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Old 04-13-2021, 08:34 PM   #11
DrewAstolfi67
 
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Default Re: Sword and Planet Sandbox Setting

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Very cool stuff -- shared your doc with my friends. There's a lot of overlap with Moorcock's writing as well (both in the setting and in Blue Oyster Cult's music :) )
My friends and I were Moorcock completionists back in the day! We were obsessed with him. I would love to hear what your friends think if they read it.
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Old 04-13-2021, 09:01 PM   #12
phiwum
 
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When my son was in high school a few years ago, he tried a little Moorcock. He couldn't get through it. Couldn't stand the writing style.

I never read Moorcock, but my brother was a fan. I respect my son's opinion about books (and little else) so I wonder if it's a style that just aged poorly. (He reads Lovecraft, so he's not averse to older writing generally speaking.)

Whatever, Veteran of the Psychic Wars is solid. (In defense of the boy's taste, he's a big BOC fan and saw them a couple of years ago, alas, playing at a county fair.)
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Old 04-13-2021, 11:04 PM   #13
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Join Date: Jan 2018
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Default Re: Sword and Planet Sandbox Setting

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Originally Posted by phiwum View Post
When my son was in high school a few years ago, he tried a little Moorcock. He couldn't get through it. Couldn't stand the writing style.

I never read Moorcock, but my brother was a fan. I respect my son's opinion about books (and little else) so I wonder if it's a style that just aged poorly. (He reads Lovecraft, so he's not averse to older writing generally speaking.)

Whatever, Veteran of the Psychic Wars is solid. (In defense of the boy's taste, he's a big BOC fan and saw them a couple of years ago, alas, playing at a county fair.)
Your son has good taste...I think Moorcock has aged poorly. Elric rocked my imagination back in the 80s, but on going back there is something lacking in Moorcock. He's basically an acid head 60s type and doesn't really play well in the 21st century.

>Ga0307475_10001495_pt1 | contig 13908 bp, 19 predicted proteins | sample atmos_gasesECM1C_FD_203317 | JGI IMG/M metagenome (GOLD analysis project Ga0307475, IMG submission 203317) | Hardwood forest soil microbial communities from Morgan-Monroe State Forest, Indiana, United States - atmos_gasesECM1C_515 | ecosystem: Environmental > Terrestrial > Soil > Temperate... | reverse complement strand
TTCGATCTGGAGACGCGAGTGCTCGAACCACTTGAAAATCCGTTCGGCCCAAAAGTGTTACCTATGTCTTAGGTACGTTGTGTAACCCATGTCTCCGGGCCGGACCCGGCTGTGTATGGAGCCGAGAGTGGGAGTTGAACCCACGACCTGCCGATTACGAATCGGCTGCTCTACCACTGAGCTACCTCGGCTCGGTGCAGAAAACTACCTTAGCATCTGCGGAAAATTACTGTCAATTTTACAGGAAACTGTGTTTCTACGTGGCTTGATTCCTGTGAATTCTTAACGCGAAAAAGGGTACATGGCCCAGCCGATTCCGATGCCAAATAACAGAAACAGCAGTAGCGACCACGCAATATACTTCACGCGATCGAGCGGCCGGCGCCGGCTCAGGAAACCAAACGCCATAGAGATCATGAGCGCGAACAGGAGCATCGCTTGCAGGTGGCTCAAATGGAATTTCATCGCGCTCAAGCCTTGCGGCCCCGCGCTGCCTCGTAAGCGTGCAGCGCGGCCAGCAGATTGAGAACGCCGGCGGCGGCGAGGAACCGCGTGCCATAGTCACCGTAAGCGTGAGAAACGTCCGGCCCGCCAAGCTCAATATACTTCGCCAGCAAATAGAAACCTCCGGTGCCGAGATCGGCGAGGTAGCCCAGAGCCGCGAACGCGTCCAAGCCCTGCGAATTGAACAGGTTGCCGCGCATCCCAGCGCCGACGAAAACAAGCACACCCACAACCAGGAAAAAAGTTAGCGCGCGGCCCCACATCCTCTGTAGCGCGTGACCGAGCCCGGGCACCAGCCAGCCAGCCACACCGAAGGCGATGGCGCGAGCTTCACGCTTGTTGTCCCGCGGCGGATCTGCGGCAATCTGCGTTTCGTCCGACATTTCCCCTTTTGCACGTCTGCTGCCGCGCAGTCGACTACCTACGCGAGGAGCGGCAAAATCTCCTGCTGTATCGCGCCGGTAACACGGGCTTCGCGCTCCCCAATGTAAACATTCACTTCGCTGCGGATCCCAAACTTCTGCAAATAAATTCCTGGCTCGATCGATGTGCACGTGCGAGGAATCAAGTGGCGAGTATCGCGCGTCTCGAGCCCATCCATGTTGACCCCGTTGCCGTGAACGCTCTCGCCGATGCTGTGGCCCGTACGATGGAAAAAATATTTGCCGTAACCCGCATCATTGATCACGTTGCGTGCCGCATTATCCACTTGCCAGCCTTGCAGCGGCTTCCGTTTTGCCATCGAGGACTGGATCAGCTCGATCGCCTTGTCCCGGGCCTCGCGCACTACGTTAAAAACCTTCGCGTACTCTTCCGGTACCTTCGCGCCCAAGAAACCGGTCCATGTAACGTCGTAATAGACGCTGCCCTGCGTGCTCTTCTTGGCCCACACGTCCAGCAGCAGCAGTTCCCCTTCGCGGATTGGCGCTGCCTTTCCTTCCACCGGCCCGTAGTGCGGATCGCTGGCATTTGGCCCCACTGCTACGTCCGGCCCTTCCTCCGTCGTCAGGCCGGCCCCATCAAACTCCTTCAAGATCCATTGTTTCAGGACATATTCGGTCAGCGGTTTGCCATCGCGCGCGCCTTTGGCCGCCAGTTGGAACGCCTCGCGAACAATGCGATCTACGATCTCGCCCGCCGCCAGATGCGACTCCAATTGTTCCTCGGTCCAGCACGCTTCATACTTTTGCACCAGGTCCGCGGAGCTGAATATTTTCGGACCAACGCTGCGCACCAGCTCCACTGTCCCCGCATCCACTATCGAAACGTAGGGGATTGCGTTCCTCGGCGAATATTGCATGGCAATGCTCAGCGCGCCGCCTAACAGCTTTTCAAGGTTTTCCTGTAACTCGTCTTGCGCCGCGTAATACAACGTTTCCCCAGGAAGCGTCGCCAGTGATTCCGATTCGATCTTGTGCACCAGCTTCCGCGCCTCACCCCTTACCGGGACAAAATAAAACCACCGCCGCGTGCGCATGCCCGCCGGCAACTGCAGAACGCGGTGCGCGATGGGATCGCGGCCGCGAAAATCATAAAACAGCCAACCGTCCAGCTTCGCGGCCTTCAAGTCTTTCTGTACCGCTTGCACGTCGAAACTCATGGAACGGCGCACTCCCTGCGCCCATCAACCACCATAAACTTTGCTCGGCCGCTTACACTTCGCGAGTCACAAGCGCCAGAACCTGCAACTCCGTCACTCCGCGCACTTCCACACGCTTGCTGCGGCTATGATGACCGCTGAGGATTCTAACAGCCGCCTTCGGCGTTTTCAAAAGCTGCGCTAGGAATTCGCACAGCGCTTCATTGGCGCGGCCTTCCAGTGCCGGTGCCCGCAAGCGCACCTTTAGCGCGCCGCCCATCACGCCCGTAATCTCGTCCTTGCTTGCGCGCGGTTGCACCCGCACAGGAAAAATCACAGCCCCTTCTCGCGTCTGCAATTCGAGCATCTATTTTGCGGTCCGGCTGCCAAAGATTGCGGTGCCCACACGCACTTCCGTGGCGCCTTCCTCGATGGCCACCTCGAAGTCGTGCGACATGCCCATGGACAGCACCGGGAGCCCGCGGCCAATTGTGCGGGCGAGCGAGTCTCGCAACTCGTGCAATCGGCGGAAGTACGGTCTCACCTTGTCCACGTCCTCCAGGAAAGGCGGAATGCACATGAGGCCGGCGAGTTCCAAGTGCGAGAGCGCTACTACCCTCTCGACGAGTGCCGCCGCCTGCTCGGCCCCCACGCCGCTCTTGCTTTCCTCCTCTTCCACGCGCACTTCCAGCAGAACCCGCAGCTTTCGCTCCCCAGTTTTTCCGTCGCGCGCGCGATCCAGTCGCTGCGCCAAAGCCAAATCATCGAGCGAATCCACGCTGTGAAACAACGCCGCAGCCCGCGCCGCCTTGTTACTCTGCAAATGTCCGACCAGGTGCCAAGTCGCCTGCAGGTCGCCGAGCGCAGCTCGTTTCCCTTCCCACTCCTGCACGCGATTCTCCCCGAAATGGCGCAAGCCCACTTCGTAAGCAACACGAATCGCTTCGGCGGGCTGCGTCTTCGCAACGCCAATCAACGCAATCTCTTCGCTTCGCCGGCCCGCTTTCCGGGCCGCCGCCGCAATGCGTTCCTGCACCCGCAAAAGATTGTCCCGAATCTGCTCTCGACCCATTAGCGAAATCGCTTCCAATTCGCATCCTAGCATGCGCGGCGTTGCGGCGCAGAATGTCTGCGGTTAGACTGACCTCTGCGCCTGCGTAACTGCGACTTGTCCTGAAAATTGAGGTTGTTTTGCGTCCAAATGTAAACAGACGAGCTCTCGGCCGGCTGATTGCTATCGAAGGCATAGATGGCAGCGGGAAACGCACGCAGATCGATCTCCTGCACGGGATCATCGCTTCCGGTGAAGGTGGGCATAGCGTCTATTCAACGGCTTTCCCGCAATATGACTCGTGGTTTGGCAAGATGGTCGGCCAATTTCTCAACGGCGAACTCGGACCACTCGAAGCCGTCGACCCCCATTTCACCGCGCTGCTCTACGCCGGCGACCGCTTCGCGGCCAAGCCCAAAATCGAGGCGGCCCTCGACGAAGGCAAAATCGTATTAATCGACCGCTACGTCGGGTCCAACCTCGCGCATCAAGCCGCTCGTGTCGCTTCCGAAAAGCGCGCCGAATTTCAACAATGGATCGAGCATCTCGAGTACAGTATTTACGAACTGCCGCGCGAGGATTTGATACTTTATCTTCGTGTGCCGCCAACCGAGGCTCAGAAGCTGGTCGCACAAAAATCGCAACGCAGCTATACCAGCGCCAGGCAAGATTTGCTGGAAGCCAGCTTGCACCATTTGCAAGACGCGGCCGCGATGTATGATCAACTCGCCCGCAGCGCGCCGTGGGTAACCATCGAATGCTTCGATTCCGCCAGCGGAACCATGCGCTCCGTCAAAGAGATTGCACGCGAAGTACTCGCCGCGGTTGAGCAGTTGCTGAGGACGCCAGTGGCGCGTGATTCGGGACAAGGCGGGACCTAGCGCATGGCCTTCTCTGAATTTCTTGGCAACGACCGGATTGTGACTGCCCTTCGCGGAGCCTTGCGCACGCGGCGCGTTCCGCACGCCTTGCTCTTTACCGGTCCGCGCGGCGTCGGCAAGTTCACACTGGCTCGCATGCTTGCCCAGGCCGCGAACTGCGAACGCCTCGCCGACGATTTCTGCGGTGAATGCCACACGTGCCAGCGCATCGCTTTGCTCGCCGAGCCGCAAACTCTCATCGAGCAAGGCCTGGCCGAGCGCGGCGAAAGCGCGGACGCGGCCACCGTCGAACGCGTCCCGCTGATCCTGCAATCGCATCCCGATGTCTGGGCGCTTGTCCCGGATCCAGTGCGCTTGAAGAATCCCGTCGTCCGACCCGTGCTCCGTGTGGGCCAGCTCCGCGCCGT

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Old 04-14-2021, 01:54 AM   #14
Steve Plambeck
 
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I was going to say wait, I've read Moorcock's Prince Corum series three times, decades apart, and I didn't notice the prose aging. But then I realized, that third reading had to be in the mid-90's, so I best shut up. Pulled one off the shelf just now and it's practically crumbling in my hands. Now I feel old.

But wouldn't the Hand of Kwll and the Eye of Rhynn make the dandiest of magical items? Yeah, there might be some game balance issues :)
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Old 04-14-2021, 07:40 AM   #15
DrewAstolfi67
 
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Default Re: Sword and Planet Sandbox Setting

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I was going to say wait, I've read Moorcock's Prince Corum series three times, decades apart, and I didn't notice the prose aging.
I agree about Elric not aging as well. I tried to reread it a few years ago and it had lost the impact it had back in '70s. Elric was my favorite back then - much better than Conan or ERB to me. Corum and the Dancers at the End of Time still seem fresh though. That acid-tinged prose was definitely on my mind when I re-wrote this thing.
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Old 04-14-2021, 02:09 PM   #16
zot
 
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Originally Posted by phiwum View Post
When my son was in high school a few years ago, he tried a little Moorcock. He couldn't get through it. Couldn't stand the writing style.

I never read Moorcock, but my brother was a fan. I respect my son's opinion about books (and little else) so I wonder if it's a style that just aged poorly. (He reads Lovecraft, so he's not averse to older writing generally speaking.)

Whatever, Veteran of the Psychic Wars is solid. (In defense of the boy's taste, he's a big BOC fan and saw them a couple of years ago, alas, playing at a county fair.)